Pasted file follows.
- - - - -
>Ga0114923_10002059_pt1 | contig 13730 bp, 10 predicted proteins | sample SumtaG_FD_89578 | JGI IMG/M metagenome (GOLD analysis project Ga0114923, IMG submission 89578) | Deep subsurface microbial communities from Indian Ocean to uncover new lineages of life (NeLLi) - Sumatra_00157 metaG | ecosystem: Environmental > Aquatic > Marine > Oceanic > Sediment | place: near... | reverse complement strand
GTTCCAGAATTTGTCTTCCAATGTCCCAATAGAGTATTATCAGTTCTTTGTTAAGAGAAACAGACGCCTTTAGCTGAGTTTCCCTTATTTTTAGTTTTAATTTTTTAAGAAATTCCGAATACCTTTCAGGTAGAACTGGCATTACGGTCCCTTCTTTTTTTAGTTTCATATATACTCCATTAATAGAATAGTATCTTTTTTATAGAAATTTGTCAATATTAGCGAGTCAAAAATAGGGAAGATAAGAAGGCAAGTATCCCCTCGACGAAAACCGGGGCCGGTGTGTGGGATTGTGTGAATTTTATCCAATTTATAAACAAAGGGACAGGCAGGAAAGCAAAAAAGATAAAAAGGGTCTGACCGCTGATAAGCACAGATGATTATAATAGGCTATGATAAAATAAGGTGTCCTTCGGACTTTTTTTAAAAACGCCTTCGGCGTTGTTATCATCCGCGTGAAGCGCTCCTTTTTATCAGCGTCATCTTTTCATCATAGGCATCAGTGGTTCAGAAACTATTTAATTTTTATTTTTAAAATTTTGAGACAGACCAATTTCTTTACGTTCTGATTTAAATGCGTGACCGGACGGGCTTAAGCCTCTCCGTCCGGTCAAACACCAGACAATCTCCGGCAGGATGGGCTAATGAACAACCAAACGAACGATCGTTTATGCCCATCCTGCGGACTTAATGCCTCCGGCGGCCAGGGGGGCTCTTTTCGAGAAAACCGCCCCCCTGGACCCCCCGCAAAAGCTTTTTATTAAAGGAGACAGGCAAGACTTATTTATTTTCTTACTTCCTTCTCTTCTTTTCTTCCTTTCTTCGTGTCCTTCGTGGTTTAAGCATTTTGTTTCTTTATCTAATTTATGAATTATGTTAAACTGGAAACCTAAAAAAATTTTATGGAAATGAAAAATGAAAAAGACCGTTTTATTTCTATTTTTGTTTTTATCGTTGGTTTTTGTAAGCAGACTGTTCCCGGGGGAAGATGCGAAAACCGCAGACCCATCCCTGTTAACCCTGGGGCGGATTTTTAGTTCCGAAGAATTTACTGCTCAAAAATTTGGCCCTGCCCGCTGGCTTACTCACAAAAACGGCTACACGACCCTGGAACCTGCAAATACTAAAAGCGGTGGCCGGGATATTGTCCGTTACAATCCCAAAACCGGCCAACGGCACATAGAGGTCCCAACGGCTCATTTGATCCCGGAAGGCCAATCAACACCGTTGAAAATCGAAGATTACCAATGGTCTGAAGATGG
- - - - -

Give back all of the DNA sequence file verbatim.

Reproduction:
>Ga0114923_10002059_pt1 | contig 13730 bp, 10 predicted proteins | sample SumtaG_FD_89578 | JGI IMG/M metagenome (GOLD analysis project Ga0114923, IMG submission 89578) | Deep subsurface microbial communities from Indian Ocean to uncover new lineages of life (NeLLi) - Sumatra_00157 metaG | ecosystem: Environmental > Aquatic > Marine > Oceanic > Sediment | place: near... | reverse complement strand
GTTCCAGAATTTGTCTTCCAATGTCCCAATAGAGTATTATCAGTTCTTTGTTAAGAGAAACAGACGCCTTTAGCTGAGTTTCCCTTATTTTTAGTTTTAATTTTTTAAGAAATTCCGAATACCTTTCAGGTAGAACTGGCATTACGGTCCCTTCTTTTTTTAGTTTCATATATACTCCATTAATAGAATAGTATCTTTTTTATAGAAATTTGTCAATATTAGCGAGTCAAAAATAGGGAAGATAAGAAGGCAAGTATCCCCTCGACGAAAACCGGGGCCGGTGTGTGGGATTGTGTGAATTTTATCCAATTTATAAACAAAGGGACAGGCAGGAAAGCAAAAAAGATAAAAAGGGTCTGACCGCTGATAAGCACAGATGATTATAATAGGCTATGATAAAATAAGGTGTCCTTCGGACTTTTTTTAAAAACGCCTTCGGCGTTGTTATCATCCGCGTGAAGCGCTCCTTTTTATCAGCGTCATCTTTTCATCATAGGCATCAGTGGTTCAGAAACTATTTAATTTTTATTTTTAAAATTTTGAGACAGACCAATTTCTTTACGTTCTGATTTAAATGCGTGACCGGACGGGCTTAAGCCTCTCCGTCCGGTCAAACACCAGACAATCTCCGGCAGGATGGGCTAATGAACAACCAAACGAACGATCGTTTATGCCCATCCTGCGGACTTAATGCCTCCGGCGGCCAGGGGGGCTCTTTTCGAGAAAACCGCCCCCCTGGACCCCCCGCAAAAGCTTTTTATTAAAGGAGACAGGCAAGACTTATTTATTTTCTTACTTCCTTCTCTTCTTTTCTTCCTTTCTTCGTGTCCTTCGTGGTTTAAGCATTTTGTTTCTTTATCTAATTTATGAATTATGTTAAACTGGAAACCTAAAAAAATTTTATGGAAATGAAAAATGAAAAAGACCGTTTTATTTCTATTTTTGTTTTTATCGTTGGTTTTTGTAAGCAGACTGTTCCCGGGGGAAGATGCGAAAACCGCAGACCCATCCCTGTTAACCCTGGGGCGGATTTTTAGTTCCGAAGAATTTACTGCTCAAAAATTTGGCCCTGCCCGCTGGCTTACTCACAAAAACGGCTACACGACCCTGGAACCTGCAAATACTAAAAGCGGTGGCCGGGATATTGTCCGTTACAATCCCAAAACCGGCCAACGGCACATAGAGGTCCCAACGGCTCATTTGATCCCGGAAGGCCAATCAACACCGTTGAAAATCGAAGATTACCAATGGTCTGAAGATGG